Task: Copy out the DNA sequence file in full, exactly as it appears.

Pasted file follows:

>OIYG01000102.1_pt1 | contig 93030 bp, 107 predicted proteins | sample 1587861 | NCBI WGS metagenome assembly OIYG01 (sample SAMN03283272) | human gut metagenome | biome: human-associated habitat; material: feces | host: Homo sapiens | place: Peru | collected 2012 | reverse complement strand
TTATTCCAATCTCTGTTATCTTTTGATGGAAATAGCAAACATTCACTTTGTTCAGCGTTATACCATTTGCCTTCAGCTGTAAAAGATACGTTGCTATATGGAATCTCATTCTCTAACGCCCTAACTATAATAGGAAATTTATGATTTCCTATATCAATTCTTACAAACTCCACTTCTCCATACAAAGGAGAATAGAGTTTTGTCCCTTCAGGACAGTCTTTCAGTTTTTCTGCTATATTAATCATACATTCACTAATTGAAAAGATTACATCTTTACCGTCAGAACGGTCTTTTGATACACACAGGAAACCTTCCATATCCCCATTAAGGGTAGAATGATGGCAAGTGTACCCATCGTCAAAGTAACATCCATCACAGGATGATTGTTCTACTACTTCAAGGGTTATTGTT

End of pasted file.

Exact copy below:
>OIYG01000102.1_pt1 | contig 93030 bp, 107 predicted proteins | sample 1587861 | NCBI WGS metagenome assembly OIYG01 (sample SAMN03283272) | human gut metagenome | biome: human-associated habitat; material: feces | host: Homo sapiens | place: Peru | collected 2012 | reverse complement strand
TTATTCCAATCTCTGTTATCTTTTGATGGAAATAGCAAACATTCACTTTGTTCAGCGTTATACCATTTGCCTTCAGCTGTAAAAGATACGTTGCTATATGGAATCTCATTCTCTAACGCCCTAACTATAATAGGAAATTTATGATTTCCTATATCAATTCTTACAAACTCCACTTCTCCATACAAAGGAGAATAGAGTTTTGTCCCTTCAGGACAGTCTTTCAGTTTTTCTGCTATATTAATCATACATTCACTAATTGAAAAGATTACATCTTTACCGTCAGAACGGTCTTTTGATACACACAGGAAACCTTCCATATCCCCATTAAGGGTAGAATGATGGCAAGTGTACCCATCGTCAAAGTAACATCCATCACAGGATGATTGTTCTACTACTTCAAGGGTTATTGTT